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Lost Boy ? Releases New Album 'Paranoid Fiction'

Behind the Lost Boy ? moniker, Brooklyn-based rocker/guitarist Davey Jones draws a character from tales of the late ‘60s through the early ‘90s in Lower Manhattan and Downtown LA. Inspired by memoirs, literature, and music from this era, Lost Boy ? tells the story from this retro vantage point exploring the trials, tribulations, and sounds of the Sex, Drugs, & Rock N Roll era. Today, he’s back with a new record titled Paranoid Fiction.

Jones’ grizzled vocals, paired with rattling guitar licks, make for a truly vintage sound beholden to '70s garage rock. Each track plays like it’s been dipped in whiskey. On Paranoid Fiction, Lost Boy ? hones the ability to write sticky melodies that are equal parts aggressive and fun; Jones rips through 13 tracks and keeps you in the palm of his hand the whole time. Listen below. 

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New Track: "Center City Blues" - Kelsey Cork and the Swigs

Kelsey Cork and the Swigs just released their debut single, “Center City Blues,” via Good How Are You Records. The song gradually revs up on a blues-rock path, while contextually delving into the hierarchal power structure and where we, as individuals, all fall or fit in. Hopefully the recent election results will mark a step toward improvement, and as the song suggest, no matter what your standing is, it's important to truly enjoy yourself. You can get down with Kelsey Cork and the Swigs this Friday, November 16 at The Bottom, with Slomo Sapiens and Trash Boy. (Photo by Alyssa Resh)

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Rotten Mouth @ Subt (11/11)

Rotten Mouth has released a new single called “Steady Hand”. This is the “Dirty” Rock band’s first new released since their 2016 album A Brave Refrain.

Rotten Mouth is the work of Josh Guelzow (Guitar and Vocals), Ryan Wade (Guitar), Clay Mutert (Bass and Vocals), and Chris Mutert (Drums).

You can catch Rotten Mouth at Subterranean on November 11th with Laurel & The Love-In, The Footlight District, and Myrcenes.

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Dirty Work - Classic Street Punk, Coalition 11.16

Dirty Work is a 3 piece straight up street punk band. They scream Oi! and don’t care about you. They have the energy of all the old school punk bands from the 70s and 80s. Their new record “In The West End” was released earlier this month and consists of 12 ripper punk tunes. Get in, get dirty, get out. Crank up the opening track “Ready To Go” and enjoy the cameo appearance from two legends at the very beginning. Dirty Work plays Coalition on Friday November 16 with Dayglo Abortions and The Nasties. – Kris Gies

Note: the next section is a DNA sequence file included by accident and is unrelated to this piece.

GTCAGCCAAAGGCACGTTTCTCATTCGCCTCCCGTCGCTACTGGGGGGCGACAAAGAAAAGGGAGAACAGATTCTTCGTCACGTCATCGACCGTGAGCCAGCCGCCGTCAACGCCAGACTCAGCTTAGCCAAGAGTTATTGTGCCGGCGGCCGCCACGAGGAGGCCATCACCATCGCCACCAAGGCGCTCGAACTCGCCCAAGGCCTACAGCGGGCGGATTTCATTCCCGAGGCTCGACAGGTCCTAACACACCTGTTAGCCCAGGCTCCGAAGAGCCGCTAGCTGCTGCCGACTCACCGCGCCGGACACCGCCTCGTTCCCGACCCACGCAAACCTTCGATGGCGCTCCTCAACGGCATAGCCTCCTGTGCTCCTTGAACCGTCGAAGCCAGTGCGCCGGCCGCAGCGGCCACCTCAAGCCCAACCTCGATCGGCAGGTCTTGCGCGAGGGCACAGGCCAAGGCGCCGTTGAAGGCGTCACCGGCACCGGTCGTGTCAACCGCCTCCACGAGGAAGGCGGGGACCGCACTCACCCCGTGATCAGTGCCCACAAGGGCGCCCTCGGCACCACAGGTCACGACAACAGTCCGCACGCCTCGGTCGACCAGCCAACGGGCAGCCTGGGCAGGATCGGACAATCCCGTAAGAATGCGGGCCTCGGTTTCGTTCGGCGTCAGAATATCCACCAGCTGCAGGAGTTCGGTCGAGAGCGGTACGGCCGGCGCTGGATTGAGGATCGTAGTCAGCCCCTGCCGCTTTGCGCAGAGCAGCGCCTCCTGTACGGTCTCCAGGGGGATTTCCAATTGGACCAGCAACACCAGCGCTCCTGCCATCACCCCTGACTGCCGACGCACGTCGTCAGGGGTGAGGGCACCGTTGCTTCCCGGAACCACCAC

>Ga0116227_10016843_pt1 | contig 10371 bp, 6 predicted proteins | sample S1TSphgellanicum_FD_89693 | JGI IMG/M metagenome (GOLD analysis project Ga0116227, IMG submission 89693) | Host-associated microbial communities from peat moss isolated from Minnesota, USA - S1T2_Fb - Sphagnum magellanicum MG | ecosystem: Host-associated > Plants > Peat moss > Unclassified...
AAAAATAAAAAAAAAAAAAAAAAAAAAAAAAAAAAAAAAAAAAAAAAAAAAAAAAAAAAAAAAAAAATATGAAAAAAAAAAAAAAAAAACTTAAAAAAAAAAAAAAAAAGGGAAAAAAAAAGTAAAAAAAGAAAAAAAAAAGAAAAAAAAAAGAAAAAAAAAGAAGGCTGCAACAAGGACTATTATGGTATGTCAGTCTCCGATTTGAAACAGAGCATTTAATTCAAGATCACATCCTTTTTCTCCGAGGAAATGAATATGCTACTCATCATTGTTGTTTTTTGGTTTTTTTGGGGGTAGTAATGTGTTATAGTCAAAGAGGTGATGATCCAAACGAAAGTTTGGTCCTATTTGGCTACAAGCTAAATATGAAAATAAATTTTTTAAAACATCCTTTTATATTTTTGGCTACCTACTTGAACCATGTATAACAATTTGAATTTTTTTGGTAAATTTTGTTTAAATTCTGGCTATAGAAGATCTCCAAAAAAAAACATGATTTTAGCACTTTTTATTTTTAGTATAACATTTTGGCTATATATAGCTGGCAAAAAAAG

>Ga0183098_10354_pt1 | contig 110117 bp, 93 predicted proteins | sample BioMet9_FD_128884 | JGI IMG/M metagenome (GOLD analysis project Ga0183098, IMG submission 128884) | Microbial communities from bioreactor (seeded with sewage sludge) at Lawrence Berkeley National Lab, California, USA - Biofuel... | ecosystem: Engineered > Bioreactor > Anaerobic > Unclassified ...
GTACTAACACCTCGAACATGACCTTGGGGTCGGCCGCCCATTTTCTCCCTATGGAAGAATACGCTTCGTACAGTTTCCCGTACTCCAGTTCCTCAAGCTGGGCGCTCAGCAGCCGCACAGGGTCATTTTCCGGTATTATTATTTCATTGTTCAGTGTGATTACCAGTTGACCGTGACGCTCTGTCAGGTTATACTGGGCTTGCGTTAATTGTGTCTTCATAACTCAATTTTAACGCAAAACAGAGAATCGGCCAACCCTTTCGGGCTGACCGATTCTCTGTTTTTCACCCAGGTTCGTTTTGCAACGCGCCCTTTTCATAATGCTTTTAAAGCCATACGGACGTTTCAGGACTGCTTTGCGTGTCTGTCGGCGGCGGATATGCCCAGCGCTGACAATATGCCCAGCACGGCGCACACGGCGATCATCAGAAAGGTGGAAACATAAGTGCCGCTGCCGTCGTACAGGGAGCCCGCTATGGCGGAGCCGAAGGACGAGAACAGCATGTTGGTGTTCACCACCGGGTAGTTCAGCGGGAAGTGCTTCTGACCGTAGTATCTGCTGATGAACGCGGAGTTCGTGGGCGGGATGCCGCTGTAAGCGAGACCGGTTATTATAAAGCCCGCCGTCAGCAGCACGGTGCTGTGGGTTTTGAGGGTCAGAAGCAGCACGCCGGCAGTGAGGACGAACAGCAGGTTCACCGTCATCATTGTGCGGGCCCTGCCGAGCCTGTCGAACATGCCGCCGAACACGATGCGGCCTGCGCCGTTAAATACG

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The Deli Philly’s November Record of the Month: Maybe I'll Feel Better When I'm Dead - The Vernes

Maybe I’ll Feel Better When I’m Dead, the sophomore LP from The Vernes, is the band’s first official studio album, which was produced by Joe Michelini (American Trappist, ex-River City Extension) at Berlin Studios. Building off the skillful songwriting and lyricism, found on the project’s self-titled debut full-length (on which frontman Matthew Gragg also wrote and played all the instruments himself), this is the quartet’s first collaborative effort that features Fabian Mera (lead guitar), and Cole Berggren (bass), and Pat Degan (drums).

Its opening/title track is an ideal representation of Gragg’s songwriting style, as he tends to tackle shadowy themes amid the backdrop of rather upbeat instrumentation. That dichotomy finds a lovely balance between sadness and hope, making the deeply personal and introspective tales feel universal, while taking on struggles and thoughts that we all most likely have conjured up, at one point, in our minds. The themes of maturing and not exactly knowing where one belongs are reoccurring ones throughout the record. “Maybe I’ll Feel Better When I’m Dead” is followed by “1994,” the first song that was actually written for the LP. Inspired by a visit from his brother, while Gragg was living in San Francisco, and the positive changes that he had noticed in him during their time together at Big Sur, the guitars find a sweet spot between its textured layers and fiery conclusion that ultimately makes for the heaviest rocker on the album.

“Zurich 1953” is an acoustic instrumental that’s a fitting prelude to “Untitled, No. 2”. The songs seem to easily flow together on the album. “Some say that you’re the chosen one/But I don’t look at you that way/Say that you’re the only one/I’m sort of hoping that you go away” – that “chosen one” reference finds its way later on among the crunchy guitars of “Bug(s)”; however, “you are not the chosen one and I am not the chosen one” is realized, casting a melancholy that seems to blanket the entire collection. An ominous rumble introduces “Everything Goes Away,” before hearing the nostalgically poignant verse – “In this city that I call my home/Well they’re cutting down trees and they’re building new roads/And they name all the streets after all of the trees that they cut down to build all the roads that we see.” Change seems inevitable, though our protagonist refuses to give into it.

Closing out the album is “Tired Shoes,” with what sounds like a ballad being played on a lonely player piano to a melody reminiscent of “Auld Lang Syne”. Like the New Year’s classic (and the record's title track), there is a hint of sadness and hopefulness for the end. With that existential struggle rearing its head throughout the LP, we can only hope to be “proud of the roads that we choose.” The Vernes definitely have the right to be proud of the choices that they’ve made on their latest release. (Photo by Bob Sweeney) – H.M. Kauffman


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